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Using tree canopy cover data to secure the benefits of the urban forest.

To secure the benefits of the urban forest, it is helpful to take an evidence based approach to management. Measuring tree canopy cover can be a proxy for these benefits. Local authorities, planners, urban designers and community members can use this tree canopy cover data to set a local minimum standard for tree canopy cover and to explore how tree canopy cover varies across their town. Such approaches are best set locally and the approaches to management can be expressed well in a Tree and Woodland Strategy. This leaflet highlights how the data can be used to track and achieve these objectives.

This leaflet:

  • promotes the benefits of the urban forest
  • highlights and links to tree canopy cover data available to help professionals and community members who are managing, designing and care about their urban spaces
  • shows how the data can be used to secure the benefits of the urban forest
  • suggests that if a minimum standard is set locally for tree canopy cover, that there is evidence that 20% tree canopy cover (or 15% for coastal areas) is an appropriate level
  • highlights the importance of Tree and Woodland Strategies based on this data to set out management approaches.

This resource is based on data produced from i-Tree Canopy and i-Tree Eco projects. It demonstrates how these tools can practically help set an evidence based approach to management of tree locally, bringing research funding into action.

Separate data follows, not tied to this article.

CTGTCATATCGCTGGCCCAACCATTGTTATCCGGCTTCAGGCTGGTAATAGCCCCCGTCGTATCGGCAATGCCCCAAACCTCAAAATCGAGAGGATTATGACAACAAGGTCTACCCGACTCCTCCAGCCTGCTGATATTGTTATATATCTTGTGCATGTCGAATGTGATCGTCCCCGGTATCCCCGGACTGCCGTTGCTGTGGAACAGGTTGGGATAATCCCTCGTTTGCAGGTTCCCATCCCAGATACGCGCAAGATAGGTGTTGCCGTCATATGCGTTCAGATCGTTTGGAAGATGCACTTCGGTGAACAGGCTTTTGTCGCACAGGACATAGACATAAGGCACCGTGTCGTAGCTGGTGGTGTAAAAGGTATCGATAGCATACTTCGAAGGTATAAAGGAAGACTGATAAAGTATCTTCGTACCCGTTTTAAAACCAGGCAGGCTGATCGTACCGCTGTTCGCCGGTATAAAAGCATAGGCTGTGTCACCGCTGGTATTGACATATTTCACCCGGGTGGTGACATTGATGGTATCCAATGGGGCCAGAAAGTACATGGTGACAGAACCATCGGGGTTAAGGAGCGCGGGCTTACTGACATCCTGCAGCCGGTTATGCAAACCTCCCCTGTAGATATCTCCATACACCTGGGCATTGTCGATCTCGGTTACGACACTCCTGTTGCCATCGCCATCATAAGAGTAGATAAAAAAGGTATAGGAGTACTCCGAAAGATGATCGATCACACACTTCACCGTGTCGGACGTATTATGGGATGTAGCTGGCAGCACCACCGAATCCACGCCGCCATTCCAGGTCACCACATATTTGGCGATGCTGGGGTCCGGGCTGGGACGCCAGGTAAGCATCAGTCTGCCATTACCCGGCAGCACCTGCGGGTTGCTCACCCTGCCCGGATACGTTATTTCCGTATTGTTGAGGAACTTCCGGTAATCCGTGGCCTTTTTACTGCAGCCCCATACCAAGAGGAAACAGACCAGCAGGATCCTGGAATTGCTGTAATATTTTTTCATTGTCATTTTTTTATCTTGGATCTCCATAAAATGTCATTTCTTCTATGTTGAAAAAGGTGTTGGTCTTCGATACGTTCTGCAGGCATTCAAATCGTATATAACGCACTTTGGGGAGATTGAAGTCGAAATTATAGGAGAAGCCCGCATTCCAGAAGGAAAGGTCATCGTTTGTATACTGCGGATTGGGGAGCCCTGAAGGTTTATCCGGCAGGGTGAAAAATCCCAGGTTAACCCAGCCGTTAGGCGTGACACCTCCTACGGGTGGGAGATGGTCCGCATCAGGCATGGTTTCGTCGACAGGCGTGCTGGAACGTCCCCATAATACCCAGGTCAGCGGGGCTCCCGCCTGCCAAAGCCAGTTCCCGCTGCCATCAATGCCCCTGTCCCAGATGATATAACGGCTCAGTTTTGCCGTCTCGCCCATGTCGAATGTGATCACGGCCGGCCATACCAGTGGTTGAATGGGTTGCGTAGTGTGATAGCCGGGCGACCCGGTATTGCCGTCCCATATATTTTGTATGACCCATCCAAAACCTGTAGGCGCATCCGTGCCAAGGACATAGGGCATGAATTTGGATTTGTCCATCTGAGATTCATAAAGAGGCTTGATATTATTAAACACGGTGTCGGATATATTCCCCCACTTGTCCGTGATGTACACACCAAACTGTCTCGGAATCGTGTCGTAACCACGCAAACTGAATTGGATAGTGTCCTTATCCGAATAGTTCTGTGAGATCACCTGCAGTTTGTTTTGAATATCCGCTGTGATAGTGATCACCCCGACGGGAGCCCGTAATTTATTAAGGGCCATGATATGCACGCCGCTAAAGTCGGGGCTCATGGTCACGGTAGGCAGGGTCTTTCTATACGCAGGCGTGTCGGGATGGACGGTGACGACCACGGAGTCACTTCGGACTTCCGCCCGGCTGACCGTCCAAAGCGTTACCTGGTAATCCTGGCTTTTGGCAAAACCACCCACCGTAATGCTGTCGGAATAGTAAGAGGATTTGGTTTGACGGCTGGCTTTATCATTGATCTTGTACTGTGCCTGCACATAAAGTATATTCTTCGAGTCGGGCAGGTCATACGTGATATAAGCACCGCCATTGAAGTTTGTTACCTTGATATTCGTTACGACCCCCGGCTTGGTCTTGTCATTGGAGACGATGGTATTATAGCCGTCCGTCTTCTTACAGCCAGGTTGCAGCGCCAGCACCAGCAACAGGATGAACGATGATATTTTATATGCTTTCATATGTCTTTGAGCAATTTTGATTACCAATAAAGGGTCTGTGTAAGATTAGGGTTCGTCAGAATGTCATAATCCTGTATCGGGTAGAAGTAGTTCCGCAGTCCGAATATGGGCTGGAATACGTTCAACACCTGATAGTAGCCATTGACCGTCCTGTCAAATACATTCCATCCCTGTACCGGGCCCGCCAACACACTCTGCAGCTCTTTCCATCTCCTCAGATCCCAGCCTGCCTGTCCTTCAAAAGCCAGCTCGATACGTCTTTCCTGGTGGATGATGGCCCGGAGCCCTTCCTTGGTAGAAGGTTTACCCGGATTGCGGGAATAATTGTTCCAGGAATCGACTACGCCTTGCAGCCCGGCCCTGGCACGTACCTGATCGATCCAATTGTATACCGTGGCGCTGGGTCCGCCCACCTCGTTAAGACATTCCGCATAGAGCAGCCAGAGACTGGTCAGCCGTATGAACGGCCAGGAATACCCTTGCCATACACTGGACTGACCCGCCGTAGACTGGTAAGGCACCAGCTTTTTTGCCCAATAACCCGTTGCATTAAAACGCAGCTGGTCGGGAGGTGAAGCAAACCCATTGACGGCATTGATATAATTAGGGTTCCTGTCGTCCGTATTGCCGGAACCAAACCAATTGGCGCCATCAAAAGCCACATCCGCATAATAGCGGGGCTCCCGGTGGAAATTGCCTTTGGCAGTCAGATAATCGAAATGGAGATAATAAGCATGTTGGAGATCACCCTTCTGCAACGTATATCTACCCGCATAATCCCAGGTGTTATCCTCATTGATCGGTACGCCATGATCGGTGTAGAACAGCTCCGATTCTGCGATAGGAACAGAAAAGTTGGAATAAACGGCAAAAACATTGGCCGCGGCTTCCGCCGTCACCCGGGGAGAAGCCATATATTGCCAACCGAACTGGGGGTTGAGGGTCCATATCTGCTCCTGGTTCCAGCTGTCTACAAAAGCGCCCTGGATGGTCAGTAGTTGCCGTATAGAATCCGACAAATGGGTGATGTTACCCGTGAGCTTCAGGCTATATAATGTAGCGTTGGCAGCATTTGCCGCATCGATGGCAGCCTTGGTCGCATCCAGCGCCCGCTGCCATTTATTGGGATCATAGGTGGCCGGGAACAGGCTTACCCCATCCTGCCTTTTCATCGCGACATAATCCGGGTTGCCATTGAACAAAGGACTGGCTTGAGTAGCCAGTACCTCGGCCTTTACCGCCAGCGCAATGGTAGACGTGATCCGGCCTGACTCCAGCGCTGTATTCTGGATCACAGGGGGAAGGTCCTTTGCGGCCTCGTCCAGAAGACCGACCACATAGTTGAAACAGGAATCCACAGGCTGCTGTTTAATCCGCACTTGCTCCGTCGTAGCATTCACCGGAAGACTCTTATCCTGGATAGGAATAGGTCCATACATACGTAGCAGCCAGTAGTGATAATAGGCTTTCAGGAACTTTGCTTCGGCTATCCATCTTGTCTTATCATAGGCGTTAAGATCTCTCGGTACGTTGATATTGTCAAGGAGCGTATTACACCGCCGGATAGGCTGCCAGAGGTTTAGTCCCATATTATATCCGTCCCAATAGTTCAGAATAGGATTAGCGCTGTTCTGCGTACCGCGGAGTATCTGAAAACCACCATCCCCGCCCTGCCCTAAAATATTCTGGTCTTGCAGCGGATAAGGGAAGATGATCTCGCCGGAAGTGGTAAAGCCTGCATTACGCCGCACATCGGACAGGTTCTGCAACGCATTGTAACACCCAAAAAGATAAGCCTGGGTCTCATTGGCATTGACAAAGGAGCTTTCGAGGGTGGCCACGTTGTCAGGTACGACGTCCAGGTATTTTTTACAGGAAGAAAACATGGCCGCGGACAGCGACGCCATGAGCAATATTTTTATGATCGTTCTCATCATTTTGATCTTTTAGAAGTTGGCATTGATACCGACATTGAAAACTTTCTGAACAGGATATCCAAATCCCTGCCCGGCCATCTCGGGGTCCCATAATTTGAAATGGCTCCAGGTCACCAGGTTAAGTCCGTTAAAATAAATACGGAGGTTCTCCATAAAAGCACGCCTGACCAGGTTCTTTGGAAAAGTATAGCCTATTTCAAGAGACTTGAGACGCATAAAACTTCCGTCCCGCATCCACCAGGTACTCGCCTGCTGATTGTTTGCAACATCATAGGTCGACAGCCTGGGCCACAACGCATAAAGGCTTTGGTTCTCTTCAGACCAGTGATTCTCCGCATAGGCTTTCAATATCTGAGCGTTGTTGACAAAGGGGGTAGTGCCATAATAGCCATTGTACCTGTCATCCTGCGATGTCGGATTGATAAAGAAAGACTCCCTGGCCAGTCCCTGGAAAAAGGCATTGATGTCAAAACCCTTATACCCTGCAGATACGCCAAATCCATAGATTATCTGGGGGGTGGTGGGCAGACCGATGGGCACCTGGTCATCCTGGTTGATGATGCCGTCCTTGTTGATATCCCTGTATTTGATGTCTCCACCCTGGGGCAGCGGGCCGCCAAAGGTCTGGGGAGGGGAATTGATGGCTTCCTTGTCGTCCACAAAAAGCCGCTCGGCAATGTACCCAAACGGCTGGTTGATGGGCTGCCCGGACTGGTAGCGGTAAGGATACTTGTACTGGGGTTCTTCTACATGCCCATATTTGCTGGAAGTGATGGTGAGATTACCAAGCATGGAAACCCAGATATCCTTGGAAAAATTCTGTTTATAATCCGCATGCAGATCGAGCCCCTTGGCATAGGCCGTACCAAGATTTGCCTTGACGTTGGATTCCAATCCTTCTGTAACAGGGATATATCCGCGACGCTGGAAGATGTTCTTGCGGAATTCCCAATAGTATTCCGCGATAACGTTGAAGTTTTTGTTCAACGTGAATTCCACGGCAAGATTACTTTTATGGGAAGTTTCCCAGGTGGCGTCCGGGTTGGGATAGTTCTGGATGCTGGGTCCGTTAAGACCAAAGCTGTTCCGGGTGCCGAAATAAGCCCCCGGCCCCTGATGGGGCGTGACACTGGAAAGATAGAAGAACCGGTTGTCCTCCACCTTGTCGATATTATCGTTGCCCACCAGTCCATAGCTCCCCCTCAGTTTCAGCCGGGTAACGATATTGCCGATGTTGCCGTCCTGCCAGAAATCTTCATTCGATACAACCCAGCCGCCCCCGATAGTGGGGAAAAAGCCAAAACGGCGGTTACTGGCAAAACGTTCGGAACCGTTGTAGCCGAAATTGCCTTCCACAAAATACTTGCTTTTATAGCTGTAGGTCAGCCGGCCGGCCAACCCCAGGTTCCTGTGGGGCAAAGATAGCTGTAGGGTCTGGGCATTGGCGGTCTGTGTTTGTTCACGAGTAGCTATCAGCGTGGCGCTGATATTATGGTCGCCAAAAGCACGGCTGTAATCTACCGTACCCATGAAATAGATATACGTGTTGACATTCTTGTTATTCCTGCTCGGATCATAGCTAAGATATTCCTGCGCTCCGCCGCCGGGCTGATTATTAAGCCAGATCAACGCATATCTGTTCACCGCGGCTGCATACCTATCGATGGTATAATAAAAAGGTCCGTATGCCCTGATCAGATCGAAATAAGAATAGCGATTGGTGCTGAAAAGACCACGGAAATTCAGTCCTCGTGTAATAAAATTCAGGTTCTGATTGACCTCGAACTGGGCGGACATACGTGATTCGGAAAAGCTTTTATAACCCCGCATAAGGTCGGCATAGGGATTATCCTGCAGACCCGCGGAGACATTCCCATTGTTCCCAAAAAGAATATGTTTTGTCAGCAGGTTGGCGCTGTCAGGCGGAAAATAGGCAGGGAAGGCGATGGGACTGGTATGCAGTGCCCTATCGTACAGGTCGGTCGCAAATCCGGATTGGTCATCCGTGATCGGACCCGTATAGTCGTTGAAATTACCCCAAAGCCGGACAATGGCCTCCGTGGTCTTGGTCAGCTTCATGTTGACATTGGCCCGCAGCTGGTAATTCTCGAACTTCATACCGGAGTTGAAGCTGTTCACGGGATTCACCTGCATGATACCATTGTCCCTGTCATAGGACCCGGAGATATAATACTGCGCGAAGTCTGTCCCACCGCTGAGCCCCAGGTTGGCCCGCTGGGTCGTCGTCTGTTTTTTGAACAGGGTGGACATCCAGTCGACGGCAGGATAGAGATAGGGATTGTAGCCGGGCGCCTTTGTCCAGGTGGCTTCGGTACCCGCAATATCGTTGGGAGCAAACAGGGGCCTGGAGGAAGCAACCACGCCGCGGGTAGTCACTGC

Urban trees provide many benefits to all who live and work in urban areas, providing contact with nature, a backdrop for recreation and wellbeing, cooling and improving the air quality.

The average tree canopy cover figure is 16% in England, measured from over 283 towns and cities. Tree canopy cover is ‘the layer of leaves, branches, and tree stems that cover the ground’ (Treeconomics, 2017). Tree canopy cover varies massively, though, depending on where you live: from 3% in Fleetwood, Lancashire, to 45% in Farnham, Surrey. It also varies within the place you live.

Funders and Project Partners

  • The Urban Network of the Forestry and Woodland Advisory Committee
  • Forestry Commission England
  • Forest Research
  • The Woodland Trust
  • Trees for Cities
  • The Tree Council
  • Trees and Design Action Group (TDAG)
  • England’s Community Forests
  • Community Forest Trust
  • Treeconomics

Further information


Kieron Doick or

Jane Hull
Policy and Advice Team,
Forest Services,
Forestry Commission England

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